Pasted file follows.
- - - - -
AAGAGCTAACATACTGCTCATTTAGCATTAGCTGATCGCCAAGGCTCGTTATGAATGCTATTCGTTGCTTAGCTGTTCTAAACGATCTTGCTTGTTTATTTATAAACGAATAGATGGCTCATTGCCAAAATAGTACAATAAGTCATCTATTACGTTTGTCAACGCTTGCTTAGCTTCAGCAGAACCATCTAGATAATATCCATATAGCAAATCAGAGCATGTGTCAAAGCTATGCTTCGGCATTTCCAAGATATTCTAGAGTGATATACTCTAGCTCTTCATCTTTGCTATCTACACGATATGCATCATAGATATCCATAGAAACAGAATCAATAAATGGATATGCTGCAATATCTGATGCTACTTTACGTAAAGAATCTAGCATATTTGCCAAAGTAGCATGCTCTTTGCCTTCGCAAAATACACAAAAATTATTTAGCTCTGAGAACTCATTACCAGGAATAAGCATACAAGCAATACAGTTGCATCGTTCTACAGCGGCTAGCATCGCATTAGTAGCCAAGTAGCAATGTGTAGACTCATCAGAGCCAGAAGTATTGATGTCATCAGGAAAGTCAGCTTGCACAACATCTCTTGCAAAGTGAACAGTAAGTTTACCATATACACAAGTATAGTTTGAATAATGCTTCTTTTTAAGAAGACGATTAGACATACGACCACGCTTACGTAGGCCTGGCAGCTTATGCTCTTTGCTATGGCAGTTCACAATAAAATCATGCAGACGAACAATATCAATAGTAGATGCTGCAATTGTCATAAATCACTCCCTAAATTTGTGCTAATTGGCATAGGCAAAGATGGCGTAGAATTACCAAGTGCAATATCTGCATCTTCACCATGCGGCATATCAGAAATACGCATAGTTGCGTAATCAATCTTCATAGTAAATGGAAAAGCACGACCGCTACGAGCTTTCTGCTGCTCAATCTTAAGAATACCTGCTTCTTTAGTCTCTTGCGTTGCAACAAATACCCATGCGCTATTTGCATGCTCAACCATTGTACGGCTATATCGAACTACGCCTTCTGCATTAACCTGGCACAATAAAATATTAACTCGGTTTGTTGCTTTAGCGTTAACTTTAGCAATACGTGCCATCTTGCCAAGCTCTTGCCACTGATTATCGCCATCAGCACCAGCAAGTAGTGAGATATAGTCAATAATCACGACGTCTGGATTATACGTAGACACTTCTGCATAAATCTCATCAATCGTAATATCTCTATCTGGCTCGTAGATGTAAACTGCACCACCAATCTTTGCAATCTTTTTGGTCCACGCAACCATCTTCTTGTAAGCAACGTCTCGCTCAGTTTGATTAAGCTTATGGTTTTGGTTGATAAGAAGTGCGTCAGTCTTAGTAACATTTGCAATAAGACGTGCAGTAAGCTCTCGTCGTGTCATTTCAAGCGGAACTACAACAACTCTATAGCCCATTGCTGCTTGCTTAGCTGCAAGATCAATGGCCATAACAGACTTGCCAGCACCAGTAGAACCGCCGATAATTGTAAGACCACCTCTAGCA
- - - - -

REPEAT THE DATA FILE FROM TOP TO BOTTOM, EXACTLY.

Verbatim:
AAGAGCTAACATACTGCTCATTTAGCATTAGCTGATCGCCAAGGCTCGTTATGAATGCTATTCGTTGCTTAGCTGTTCTAAACGATCTTGCTTGTTTATTTATAAACGAATAGATGGCTCATTGCCAAAATAGTACAATAAGTCATCTATTACGTTTGTCAACGCTTGCTTAGCTTCAGCAGAACCATCTAGATAATATCCATATAGCAAATCAGAGCATGTGTCAAAGCTATGCTTCGGCATTTCCAAGATATTCTAGAGTGATATACTCTAGCTCTTCATCTTTGCTATCTACACGATATGCATCATAGATATCCATAGAAACAGAATCAATAAATGGATATGCTGCAATATCTGATGCTACTTTACGTAAAGAATCTAGCATATTTGCCAAAGTAGCATGCTCTTTGCCTTCGCAAAATACACAAAAATTATTTAGCTCTGAGAACTCATTACCAGGAATAAGCATACAAGCAATACAGTTGCATCGTTCTACAGCGGCTAGCATCGCATTAGTAGCCAAGTAGCAATGTGTAGACTCATCAGAGCCAGAAGTATTGATGTCATCAGGAAAGTCAGCTTGCACAACATCTCTTGCAAAGTGAACAGTAAGTTTACCATATACACAAGTATAGTTTGAATAATGCTTCTTTTTAAGAAGACGATTAGACATACGACCACGCTTACGTAGGCCTGGCAGCTTATGCTCTTTGCTATGGCAGTTCACAATAAAATCATGCAGACGAACAATATCAATAGTAGATGCTGCAATTGTCATAAATCACTCCCTAAATTTGTGCTAATTGGCATAGGCAAAGATGGCGTAGAATTACCAAGTGCAATATCTGCATCTTCACCATGCGGCATATCAGAAATACGCATAGTTGCGTAATCAATCTTCATAGTAAATGGAAAAGCACGACCGCTACGAGCTTTCTGCTGCTCAATCTTAAGAATACCTGCTTCTTTAGTCTCTTGCGTTGCAACAAATACCCATGCGCTATTTGCATGCTCAACCATTGTACGGCTATATCGAACTACGCCTTCTGCATTAACCTGGCACAATAAAATATTAACTCGGTTTGTTGCTTTAGCGTTAACTTTAGCAATACGTGCCATCTTGCCAAGCTCTTGCCACTGATTATCGCCATCAGCACCAGCAAGTAGTGAGATATAGTCAATAATCACGACGTCTGGATTATACGTAGACACTTCTGCATAAATCTCATCAATCGTAATATCTCTATCTGGCTCGTAGATGTAAACTGCACCACCAATCTTTGCAATCTTTTTGGTCCACGCAACCATCTTCTTGTAAGCAACGTCTCGCTCAGTTTGATTAAGCTTATGGTTTTGGTTGATAAGAAGTGCGTCAGTCTTAGTAACATTTGCAATAAGACGTGCAGTAAGCTCTCGTCGTGTCATTTCAAGCGGAACTACAACAACTCTATAGCCCATTGCTGCTTGCTTAGCTGCAAGATCAATGGCCATAACAGACTTGCCAGCACCAGTAGAACCGCCGATAATTGTAAGACCACCTCTAGCA